I used to keep a yellow pad on my desk where I would scrawl notes as my teaching day wore on: “3rd period made it to page 40” or “Call Johnny’s mom about his tardiness.” If I thought of an idea for the next day’s lesson, remembered that I needed to set up a meeting with other teachers, or realized there was something I needed for the classroom, I wrote it here. At the end of the day, I would take these notes and process them by either taking action on them, recording them in Evernote, or adding the notes to my task management system (I use Omnifocus).
My school district recently entered the Google ecosystem, including switching our e-mail service to Gmail. I have been using Gmail for my personal e-mail for years, and I was very happy to hear about the switch. One of the features that I love most is Gmail’s “Archive” button, which allows me to archive e-mail instead of deleting it, clearing my inbox without getting rid of important e-mails. This one feature provides big advantages when it comes to managing e-mail.
Evernote is a great tool for daily lesson planning. Having a record of our lessons, including what went right and wrong with the lesson as well as ideas for next time, is an invaluable tool for being effective and improving as a teacher. Here is how I handle daily lesson planning using Evernote.
I’ve understood the value of word walls for quite some time, but always had trouble implementing them in my own classroom. I would start with good intentions, setting up a poster labeled with the letters of the alphabet and writing the words my students were learning in big letters on the poster. However, after a few weeks I would start forgetting to add words to the poster, or I would have so many words in certain parts of the alphabet that my word wall would begin to look lopsided.
I recently found a solution that is working for me. Rather than create a poster, I’ve settled on pinning words written on 4×6 note cards to my bulletin board instead. I keep colored markers (these are my favorite for the classroom) and push pins in the top drawer of my desk. When I want to add new terms to the word wall I can quickly grab cards, write the words on the card, and pin them to the wall in under a minute, often during class while students are working on writing sentences or interacting in some other way with the new words. The speed with which I can do this has reduced my resistance and forgetfulness in adding words to my wall.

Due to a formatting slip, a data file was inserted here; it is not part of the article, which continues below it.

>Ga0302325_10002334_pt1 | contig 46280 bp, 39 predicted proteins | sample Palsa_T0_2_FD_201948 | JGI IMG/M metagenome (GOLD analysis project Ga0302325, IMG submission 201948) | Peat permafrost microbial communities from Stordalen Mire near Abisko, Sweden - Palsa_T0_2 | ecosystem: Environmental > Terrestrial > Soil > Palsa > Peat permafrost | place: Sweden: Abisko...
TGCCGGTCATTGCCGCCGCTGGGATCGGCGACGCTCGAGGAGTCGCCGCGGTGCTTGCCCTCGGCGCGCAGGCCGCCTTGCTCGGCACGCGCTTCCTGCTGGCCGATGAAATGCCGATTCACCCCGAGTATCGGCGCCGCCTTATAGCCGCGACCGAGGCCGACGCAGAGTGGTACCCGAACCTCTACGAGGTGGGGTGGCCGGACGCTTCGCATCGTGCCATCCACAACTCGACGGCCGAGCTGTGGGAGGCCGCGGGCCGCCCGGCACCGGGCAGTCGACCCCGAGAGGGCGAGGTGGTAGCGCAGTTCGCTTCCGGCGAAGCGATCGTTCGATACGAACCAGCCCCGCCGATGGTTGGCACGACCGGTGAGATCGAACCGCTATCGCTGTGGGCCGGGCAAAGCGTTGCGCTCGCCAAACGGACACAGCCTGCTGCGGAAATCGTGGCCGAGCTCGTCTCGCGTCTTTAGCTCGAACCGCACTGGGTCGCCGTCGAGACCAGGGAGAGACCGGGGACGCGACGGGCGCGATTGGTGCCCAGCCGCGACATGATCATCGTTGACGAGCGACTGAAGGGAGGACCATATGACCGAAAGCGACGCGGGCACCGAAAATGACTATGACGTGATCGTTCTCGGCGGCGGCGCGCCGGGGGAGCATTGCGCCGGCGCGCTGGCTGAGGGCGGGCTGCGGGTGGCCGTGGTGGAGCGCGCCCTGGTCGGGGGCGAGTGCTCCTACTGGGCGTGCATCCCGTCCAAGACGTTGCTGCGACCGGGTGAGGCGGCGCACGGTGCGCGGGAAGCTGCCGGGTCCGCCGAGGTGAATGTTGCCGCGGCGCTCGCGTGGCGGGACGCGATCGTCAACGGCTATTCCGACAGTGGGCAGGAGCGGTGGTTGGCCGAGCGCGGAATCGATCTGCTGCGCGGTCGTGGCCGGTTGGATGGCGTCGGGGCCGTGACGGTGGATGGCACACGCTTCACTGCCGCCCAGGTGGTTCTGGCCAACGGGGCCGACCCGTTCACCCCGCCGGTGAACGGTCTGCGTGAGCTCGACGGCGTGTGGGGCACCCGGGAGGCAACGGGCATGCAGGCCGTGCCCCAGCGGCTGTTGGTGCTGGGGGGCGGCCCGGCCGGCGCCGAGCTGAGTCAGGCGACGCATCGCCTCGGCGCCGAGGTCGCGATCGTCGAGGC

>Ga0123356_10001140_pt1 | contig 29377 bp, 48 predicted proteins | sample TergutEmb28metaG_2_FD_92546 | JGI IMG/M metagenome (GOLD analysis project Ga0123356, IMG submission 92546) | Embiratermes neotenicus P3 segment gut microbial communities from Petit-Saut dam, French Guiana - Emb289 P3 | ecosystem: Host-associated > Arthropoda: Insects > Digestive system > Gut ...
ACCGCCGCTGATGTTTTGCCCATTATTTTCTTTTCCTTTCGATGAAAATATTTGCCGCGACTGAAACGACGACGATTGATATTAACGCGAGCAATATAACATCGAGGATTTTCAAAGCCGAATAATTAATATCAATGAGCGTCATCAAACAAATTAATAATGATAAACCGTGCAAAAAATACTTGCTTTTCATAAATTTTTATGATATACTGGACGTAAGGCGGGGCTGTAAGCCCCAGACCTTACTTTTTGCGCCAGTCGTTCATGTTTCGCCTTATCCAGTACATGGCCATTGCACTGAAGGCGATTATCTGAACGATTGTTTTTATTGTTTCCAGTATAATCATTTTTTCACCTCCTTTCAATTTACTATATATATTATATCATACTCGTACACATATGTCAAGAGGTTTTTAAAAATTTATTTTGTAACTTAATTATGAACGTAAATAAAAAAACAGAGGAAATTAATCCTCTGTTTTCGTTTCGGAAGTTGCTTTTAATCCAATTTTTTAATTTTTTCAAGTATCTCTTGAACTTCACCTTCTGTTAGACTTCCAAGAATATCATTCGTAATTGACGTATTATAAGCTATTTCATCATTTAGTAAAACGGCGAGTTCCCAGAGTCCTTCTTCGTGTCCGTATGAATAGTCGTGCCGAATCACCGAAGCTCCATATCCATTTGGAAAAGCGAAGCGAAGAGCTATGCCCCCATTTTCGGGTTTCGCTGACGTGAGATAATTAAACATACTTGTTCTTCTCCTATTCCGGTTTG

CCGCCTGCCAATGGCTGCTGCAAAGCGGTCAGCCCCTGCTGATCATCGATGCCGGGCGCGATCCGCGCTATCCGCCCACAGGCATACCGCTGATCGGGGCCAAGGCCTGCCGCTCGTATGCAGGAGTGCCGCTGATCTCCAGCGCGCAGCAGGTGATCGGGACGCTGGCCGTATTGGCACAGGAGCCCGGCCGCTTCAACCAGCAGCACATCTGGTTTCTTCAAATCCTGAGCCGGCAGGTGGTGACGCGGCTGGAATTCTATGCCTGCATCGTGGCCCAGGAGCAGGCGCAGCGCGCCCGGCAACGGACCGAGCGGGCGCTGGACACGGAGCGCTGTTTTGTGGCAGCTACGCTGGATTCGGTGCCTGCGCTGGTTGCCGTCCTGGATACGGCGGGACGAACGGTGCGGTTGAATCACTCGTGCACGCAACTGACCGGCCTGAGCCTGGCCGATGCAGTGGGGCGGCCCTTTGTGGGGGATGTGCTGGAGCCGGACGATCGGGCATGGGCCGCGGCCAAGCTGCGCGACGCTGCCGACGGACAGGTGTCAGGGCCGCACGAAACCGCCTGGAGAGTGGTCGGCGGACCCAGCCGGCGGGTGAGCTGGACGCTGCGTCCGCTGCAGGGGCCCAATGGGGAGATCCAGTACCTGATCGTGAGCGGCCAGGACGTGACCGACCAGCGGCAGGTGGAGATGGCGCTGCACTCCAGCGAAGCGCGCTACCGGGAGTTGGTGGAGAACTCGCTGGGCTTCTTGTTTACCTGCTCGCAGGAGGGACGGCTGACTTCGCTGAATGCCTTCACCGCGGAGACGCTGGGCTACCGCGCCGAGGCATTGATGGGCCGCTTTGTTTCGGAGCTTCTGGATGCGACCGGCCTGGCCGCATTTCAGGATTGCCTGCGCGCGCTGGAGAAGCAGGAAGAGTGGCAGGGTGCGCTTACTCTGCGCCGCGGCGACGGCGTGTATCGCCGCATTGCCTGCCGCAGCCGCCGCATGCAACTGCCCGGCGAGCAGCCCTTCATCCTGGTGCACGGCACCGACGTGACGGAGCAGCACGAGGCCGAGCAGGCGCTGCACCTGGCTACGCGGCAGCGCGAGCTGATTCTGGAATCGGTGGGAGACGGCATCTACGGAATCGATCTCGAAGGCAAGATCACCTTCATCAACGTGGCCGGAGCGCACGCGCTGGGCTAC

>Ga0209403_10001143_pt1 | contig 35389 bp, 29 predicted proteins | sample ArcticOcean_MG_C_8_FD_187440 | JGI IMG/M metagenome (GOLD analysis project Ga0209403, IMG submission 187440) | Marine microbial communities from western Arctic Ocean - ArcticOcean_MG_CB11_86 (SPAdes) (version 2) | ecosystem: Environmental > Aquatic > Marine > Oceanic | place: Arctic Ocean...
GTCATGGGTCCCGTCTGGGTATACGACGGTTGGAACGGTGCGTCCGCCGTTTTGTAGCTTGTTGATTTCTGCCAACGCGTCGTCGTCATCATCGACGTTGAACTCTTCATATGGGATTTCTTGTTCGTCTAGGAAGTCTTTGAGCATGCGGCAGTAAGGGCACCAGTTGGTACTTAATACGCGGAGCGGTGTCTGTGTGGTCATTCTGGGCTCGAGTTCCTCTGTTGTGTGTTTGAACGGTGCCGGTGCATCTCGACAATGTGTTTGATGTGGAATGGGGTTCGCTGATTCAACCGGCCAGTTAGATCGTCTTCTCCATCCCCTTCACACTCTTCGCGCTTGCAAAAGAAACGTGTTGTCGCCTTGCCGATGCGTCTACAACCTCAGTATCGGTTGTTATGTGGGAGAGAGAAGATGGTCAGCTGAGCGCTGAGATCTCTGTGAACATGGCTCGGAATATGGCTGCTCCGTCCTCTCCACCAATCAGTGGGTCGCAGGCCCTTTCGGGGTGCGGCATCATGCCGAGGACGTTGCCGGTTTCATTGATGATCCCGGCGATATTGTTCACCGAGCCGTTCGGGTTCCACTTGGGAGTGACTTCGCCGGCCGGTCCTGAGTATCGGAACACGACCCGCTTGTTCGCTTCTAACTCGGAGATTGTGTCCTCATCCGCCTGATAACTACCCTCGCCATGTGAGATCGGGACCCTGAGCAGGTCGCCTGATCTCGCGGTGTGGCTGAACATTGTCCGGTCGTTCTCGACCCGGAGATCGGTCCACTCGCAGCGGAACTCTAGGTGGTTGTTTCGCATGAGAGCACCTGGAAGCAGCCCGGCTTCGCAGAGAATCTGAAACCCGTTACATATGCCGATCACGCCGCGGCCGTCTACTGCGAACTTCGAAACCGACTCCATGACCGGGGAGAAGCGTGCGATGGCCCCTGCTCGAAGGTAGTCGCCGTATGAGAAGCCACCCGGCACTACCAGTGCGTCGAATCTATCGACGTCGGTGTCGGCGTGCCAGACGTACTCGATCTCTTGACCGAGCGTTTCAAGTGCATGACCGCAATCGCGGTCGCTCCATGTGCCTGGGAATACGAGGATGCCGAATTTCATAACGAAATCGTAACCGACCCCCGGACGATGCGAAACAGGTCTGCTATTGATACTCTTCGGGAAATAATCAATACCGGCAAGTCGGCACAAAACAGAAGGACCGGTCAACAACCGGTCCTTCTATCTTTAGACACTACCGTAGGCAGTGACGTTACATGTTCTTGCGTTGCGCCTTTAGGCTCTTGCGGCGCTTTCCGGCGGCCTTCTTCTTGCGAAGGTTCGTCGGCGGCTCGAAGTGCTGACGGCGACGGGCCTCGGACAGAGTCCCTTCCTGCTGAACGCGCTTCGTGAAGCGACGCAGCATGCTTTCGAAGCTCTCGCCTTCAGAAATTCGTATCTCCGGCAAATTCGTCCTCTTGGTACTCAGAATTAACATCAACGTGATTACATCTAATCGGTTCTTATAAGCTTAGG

If you read my Keeping a “Beginning of the Year” Inventory post, you may have noticed that my list of supplies includes Band-Aids and cough drops. It’s nice to be prepared for those students who ask for these items, but I think there is a deeper value to having them that goes beyond bandaging a wound or stopping a coughing fit.
As the first quarter of the school year comes to a close, I usually find that I still don’t know all of my students’ names. Yes, this is somewhat forgiveable, considering that at the secondary level we have somewhere around two-hundred names to remember, but I want to stop having that awkward moment when I pull a student’s card (I use stacks of 3×5 cards to randomly call on students) only to find that I’m not sure who I’m calling on.
As the summer winds down, I use a “Beginning of the Year” inventory to make sure that I am ready for the upcoming school year. My inventory includes three categories: supplies, documents, and to-do’s. The supplies are the physical items I should have in my classroom. The documents are mostly computerized, and include my yearly plan, unit plans, lesson plans, curriculum letter, and so on. The “to-do” list includes all of the things I need to have completed before the first day of school, including calendaring school meetings and events, putting my student rosters into an excel spreadsheet for tracking their progress (I will write about this at some point in the future), creating seating charts, and more.